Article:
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Old 12.01.2020, 10:02
meloncollie meloncollie is offline
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Re: Focused Degree For Customer Service?

Quote:

If I were you I’d put your full effort into learning the language and trying to acquire some additional skills.
This is excellent advice.

Customer service means that you have to meet the customer's needs - the most fundamental of which is speaking the customers' language(s).

Many customer facing positions will likely require not only the local language but also at least another national language. English skills are a dime a dozen here, not a significant advantage unless combined with another hard-to-find skill. In this multi-lingual country the customer service rep who speaks English - your competition- will likely speak three (or more) languages.

To be honest - it's largely highly skilled degreed employees or those in executive positions who can get away with English only. An example: At OH's international company where English is the official language the IT folks might only speak English - but the office assistants must be tri-lingual at a minimum because they have to cover for their tech bosses' lack of language skills.

An international move means that couples have to be realistic. Will the family be able to get by with only your husband's income?

Think of the long term - you would be far better off taking intensive German classes when you arrive. Plan for at least a year, likely 2+, to get up to speed. Dive into local culture, get involved in your community, whenever you are not in the classroom. Then once you have reached work-level functionality, look at what skills you need to acquire to set you on your way to a fulfilling work life.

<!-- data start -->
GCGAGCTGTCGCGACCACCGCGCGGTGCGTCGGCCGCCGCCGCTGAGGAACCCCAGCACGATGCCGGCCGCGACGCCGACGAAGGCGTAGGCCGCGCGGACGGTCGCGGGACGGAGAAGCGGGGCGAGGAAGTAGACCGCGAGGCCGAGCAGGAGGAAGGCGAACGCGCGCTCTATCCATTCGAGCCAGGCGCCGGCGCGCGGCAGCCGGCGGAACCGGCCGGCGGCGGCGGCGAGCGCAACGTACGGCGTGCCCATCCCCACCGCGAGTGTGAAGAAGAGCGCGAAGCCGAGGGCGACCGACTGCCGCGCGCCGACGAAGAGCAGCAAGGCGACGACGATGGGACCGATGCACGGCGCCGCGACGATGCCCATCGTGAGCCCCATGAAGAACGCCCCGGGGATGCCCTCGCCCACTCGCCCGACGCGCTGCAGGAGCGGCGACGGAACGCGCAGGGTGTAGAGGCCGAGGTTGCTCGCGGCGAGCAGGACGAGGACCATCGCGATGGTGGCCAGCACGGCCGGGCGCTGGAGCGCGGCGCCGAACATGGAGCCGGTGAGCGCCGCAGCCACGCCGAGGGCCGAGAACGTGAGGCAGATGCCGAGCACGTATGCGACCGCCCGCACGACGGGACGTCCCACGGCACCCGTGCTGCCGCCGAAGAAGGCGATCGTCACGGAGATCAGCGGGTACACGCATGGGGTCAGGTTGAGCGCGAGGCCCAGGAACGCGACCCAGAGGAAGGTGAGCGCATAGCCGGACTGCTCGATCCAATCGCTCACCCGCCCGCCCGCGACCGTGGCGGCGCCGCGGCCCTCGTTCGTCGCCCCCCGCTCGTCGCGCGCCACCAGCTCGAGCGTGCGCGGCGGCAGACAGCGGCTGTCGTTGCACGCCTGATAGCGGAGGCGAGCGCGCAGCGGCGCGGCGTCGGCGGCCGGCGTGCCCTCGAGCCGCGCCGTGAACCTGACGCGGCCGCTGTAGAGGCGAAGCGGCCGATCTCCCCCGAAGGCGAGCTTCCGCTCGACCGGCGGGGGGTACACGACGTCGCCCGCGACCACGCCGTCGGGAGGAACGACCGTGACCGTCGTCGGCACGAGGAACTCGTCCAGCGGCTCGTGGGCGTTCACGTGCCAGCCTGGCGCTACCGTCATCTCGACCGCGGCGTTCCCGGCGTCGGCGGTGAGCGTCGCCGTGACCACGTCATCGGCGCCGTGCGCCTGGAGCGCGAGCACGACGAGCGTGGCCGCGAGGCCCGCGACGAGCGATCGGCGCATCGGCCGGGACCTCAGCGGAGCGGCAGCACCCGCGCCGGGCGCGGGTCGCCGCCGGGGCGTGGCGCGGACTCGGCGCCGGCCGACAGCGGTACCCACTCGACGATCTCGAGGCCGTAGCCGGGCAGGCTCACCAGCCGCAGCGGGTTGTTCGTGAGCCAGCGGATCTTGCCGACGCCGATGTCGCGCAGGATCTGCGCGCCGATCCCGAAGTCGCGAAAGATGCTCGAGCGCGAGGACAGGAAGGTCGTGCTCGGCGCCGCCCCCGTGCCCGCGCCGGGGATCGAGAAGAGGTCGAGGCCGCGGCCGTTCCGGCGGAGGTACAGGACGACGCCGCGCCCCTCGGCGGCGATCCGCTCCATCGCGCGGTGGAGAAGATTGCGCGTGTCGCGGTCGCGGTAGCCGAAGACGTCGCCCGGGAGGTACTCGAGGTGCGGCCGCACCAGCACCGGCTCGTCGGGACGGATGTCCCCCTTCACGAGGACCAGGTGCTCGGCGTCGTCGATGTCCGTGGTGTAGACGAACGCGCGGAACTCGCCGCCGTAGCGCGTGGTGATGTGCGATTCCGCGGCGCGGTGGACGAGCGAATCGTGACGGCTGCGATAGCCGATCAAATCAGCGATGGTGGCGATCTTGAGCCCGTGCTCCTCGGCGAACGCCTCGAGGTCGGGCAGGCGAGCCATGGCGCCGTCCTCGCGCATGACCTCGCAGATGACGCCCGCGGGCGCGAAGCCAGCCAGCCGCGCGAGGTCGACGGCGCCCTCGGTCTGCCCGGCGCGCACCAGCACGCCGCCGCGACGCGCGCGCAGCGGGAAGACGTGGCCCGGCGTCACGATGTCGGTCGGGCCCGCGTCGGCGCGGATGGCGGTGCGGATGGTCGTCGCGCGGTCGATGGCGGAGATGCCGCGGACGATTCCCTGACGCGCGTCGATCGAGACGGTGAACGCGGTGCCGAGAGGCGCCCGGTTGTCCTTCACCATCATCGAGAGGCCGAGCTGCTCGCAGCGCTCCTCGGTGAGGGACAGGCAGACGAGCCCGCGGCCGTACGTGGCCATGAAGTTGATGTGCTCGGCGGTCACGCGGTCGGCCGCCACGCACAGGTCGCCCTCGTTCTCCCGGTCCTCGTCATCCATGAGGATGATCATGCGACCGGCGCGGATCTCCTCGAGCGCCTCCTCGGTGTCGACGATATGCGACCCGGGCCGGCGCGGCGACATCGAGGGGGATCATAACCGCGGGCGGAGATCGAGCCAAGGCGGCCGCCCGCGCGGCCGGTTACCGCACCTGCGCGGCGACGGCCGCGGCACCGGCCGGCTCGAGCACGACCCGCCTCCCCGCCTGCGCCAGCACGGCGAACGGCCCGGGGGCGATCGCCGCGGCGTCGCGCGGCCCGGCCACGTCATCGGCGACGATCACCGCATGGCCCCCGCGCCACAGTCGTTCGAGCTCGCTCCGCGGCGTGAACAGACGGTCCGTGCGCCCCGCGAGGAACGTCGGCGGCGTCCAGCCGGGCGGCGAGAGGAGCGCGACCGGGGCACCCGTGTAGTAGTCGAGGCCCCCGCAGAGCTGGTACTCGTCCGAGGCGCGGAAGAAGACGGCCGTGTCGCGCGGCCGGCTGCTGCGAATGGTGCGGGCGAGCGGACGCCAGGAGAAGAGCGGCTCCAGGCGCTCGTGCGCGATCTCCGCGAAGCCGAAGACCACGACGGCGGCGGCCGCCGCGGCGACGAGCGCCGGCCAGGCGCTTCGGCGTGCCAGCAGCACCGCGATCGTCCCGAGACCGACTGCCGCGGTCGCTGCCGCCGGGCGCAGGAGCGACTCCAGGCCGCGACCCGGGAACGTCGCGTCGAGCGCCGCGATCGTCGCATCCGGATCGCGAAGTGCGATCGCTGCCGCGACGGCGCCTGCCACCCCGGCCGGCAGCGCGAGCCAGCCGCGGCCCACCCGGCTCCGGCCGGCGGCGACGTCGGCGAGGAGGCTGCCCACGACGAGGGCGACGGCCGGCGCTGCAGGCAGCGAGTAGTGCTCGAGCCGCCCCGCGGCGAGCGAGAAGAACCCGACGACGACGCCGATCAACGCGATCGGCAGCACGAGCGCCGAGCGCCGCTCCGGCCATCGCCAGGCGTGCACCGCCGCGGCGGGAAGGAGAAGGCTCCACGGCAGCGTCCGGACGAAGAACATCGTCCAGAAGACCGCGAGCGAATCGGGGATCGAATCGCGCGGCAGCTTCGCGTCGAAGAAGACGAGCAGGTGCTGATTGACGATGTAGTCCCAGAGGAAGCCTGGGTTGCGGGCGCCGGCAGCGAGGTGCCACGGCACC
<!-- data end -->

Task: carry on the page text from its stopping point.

There are jobs where you could get away without (much) local language - childcare, household help, etc. These are in high demand. Many people without language or professional skills do these when they first arrive (pay isn't bad, ca 20-35 per hour, depending on your skills) simply to bring in needed income. If you worked as self-employed you might be able to keep a schedule similar to what you had at home. A downside, however, is that you would likely be hired by an English-only family, and as these jobs are solitary you would not get the exposure to German that you need to help you learn. You could find yourself stuck.

With eyes on the long term - take a year or more off and put your energy into bettering your language skills.

Wishing you all the best.


ETA: You have one huge language learning advantage - a partner who is a native speaker. If you haven't done so already, ask your husband to speak to you only in German. It can be frustrating at first, but this is one of the fastest ways to develop proficiency.

Last edited by meloncollie; 12.01.2020 at 11:08.
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